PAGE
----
I love opening night. I love the excitement of the theater. Who doesn’t? Everything about it is not ordinary life and it draws you into its special realm. It is another world created by the most inventive minds where you have to suspend belief. I love the actors, the sets, the audience, and the acclaim. But I don’t love cleaning up after a performance. There is the set to breakdown, the props to store, the curtain to pull back, the sound system to shut off. You put away equipment so people won’t trip. Last but not least, you have to vacuum the theater. It is not as easy as mopping the wood stage.

I am tired after a big night, but it is a good feeling. I talk to the cast and we often have a quick drink and recap the show. What worked and what didn’t. Then it is back to business. If I am supervising someone doing the vacuuming task, I am obliged to stick around. This is the boring part of the arts. Once the curtain closes, it is back to real life. I like to put off that part as long as I can.

One day, my helper was feeling poorly and I had to take over, even as my friends were waiting outside. I vowed to be quick. Thankfully, we had just added a good upright machine from The Vacuum Challenge to our budget. Ticket sales had been going well and we definitely needed a splurge. Cleaning the floor is a nightly chore and it warrants the best. The new unit was a master at its job. It inhaled debris like it was starving to death. In the old days, imagine, they had to do it with a broom and dust pan. People always leave programs strewn about not to mention assorted candy wrappers and tissues. We still have to pick these up and we like to recycle programs until closing night, although most just read it at our web site or on Facebook. The vacuum is the most efficient part of this ritual. It is so good that you want to pat it on the back!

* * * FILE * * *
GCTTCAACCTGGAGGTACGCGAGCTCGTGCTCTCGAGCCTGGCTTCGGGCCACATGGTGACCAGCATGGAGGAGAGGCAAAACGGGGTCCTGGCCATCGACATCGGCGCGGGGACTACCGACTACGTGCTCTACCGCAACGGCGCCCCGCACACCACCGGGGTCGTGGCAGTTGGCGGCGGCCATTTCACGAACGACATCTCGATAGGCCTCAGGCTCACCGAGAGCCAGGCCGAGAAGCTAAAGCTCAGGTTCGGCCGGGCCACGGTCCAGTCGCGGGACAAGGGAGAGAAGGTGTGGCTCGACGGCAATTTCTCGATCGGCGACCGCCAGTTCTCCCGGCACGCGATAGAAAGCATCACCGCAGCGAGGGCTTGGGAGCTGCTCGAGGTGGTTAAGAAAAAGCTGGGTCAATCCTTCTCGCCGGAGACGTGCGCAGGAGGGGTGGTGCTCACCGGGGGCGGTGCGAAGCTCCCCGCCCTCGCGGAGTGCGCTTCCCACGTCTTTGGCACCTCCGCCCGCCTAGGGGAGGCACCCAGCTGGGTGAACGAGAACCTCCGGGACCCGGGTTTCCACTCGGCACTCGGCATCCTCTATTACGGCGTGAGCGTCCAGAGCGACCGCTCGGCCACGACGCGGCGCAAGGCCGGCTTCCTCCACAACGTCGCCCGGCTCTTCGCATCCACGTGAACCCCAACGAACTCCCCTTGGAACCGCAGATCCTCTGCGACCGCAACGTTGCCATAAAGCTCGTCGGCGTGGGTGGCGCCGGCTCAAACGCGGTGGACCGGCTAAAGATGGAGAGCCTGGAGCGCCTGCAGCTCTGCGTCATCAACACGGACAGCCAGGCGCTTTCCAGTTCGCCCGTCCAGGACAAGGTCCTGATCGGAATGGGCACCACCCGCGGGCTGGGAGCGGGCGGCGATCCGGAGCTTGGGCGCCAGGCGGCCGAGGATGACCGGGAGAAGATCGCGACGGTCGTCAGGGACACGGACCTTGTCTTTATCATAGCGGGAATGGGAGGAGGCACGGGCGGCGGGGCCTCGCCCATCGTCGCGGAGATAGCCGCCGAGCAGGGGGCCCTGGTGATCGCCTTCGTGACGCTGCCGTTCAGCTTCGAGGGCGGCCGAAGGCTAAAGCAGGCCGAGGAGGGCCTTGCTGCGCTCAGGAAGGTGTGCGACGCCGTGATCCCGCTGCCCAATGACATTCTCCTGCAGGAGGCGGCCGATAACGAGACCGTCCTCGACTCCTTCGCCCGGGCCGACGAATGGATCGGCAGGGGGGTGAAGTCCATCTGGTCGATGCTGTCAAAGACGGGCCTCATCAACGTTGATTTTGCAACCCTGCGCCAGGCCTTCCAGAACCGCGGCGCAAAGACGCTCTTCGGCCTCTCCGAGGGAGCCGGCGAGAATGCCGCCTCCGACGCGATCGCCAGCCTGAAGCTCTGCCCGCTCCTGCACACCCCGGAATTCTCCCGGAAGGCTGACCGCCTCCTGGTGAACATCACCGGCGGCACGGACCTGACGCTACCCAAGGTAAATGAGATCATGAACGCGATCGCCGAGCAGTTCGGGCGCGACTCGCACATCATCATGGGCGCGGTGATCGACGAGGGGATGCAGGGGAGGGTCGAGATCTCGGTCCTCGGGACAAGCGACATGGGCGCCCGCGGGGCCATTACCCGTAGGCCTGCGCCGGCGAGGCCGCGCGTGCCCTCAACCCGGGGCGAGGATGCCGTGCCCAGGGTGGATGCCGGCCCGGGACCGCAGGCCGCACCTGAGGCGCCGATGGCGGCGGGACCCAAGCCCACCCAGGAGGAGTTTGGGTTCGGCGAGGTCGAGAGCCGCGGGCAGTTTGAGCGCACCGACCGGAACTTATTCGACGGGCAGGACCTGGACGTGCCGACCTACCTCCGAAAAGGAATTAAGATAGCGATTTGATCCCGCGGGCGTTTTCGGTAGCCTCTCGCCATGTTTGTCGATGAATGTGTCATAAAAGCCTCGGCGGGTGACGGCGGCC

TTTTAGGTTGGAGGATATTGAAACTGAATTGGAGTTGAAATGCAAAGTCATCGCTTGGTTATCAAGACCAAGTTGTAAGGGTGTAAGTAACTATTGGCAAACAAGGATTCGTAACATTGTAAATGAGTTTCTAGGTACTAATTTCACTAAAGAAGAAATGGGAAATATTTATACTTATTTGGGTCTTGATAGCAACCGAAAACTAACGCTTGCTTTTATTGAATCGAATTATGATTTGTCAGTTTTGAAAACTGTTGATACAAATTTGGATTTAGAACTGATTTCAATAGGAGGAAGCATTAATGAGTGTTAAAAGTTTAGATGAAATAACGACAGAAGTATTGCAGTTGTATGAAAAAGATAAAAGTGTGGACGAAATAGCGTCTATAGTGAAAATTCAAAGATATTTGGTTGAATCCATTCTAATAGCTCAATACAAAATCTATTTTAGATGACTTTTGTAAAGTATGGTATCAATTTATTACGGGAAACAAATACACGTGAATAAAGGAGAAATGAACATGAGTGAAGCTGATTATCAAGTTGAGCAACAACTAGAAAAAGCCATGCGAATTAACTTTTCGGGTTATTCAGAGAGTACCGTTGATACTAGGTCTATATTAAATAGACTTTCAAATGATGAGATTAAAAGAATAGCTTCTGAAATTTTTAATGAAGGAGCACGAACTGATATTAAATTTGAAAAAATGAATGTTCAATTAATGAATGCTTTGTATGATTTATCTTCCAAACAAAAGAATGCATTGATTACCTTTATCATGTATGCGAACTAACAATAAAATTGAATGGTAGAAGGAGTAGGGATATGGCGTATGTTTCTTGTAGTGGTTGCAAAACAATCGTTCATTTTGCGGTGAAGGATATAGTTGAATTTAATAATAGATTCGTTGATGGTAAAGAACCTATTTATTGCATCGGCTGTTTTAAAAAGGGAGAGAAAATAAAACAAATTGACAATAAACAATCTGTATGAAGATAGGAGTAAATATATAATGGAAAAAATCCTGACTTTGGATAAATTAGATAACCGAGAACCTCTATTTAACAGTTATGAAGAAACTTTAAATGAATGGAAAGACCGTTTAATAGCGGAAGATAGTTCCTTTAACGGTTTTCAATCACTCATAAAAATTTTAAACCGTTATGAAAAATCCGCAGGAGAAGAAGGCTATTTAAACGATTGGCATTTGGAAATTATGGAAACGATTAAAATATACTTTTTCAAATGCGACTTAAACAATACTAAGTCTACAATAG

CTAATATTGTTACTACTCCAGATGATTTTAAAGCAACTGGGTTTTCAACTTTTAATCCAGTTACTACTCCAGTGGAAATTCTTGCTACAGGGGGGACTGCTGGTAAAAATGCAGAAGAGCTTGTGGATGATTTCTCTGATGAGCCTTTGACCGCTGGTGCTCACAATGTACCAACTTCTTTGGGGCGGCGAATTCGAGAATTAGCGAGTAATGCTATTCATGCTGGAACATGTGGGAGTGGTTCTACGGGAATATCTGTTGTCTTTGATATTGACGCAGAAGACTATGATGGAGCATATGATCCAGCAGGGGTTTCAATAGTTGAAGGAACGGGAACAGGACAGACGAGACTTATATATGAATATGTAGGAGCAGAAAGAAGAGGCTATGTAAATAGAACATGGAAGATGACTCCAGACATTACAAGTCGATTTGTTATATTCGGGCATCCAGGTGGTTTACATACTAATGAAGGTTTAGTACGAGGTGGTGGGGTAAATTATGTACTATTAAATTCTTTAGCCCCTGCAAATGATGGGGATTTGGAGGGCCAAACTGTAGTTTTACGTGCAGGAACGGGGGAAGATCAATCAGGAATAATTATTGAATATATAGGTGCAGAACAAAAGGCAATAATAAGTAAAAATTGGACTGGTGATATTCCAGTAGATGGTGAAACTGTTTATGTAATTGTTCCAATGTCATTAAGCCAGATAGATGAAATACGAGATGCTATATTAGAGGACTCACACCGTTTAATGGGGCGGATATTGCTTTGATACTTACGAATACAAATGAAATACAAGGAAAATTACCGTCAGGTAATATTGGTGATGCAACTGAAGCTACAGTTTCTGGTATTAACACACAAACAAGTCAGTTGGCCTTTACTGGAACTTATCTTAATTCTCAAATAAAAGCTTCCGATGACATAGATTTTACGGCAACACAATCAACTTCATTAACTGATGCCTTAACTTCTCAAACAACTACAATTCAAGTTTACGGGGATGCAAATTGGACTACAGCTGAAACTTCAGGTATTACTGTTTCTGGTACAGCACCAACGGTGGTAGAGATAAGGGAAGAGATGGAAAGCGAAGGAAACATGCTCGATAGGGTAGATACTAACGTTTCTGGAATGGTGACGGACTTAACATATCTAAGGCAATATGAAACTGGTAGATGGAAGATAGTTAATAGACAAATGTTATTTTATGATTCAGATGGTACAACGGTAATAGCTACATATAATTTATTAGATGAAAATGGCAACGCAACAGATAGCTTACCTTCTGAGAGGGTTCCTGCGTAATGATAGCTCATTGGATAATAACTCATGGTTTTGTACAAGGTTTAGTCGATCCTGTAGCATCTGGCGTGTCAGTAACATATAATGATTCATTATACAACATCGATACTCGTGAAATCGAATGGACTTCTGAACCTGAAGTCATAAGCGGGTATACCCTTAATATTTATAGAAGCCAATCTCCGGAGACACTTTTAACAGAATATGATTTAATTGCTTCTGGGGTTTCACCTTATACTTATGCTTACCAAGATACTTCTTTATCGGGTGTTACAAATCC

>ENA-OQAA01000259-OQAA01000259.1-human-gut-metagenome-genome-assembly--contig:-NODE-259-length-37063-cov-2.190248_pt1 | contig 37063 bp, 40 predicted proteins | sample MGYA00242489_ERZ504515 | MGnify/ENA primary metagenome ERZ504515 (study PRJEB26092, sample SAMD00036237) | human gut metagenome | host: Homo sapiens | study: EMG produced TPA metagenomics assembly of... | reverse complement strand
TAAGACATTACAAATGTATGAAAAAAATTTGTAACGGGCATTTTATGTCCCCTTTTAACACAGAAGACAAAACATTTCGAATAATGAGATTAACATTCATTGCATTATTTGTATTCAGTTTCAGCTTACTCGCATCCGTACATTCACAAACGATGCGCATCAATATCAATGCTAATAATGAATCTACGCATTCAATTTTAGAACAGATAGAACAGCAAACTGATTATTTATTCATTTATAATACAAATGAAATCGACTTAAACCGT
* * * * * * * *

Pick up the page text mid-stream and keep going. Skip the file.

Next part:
While I have help at the theater, I don’t at home. It falls to me to get my own Shark out. He sleeps in the closet and can’t wait to get some exercise. It is the same model as at the performing arts center so I know it well. It cost a pretty penny and I don’t care. When it comes to vacuums, don’t skimp. You get what you pay for. I love that it is high-powered and bagless. This is how they come these days. An upright has more oomph than a canister type. They are fine for small apartments. Hotels and restaurants use a top of-the-line upright. At home, I insist that there be a variety of attachments for every possible job from vacuuming the sofa and upholstered chairs to cleaning out the pantry and under the sink. It is a one-machine world chez moi.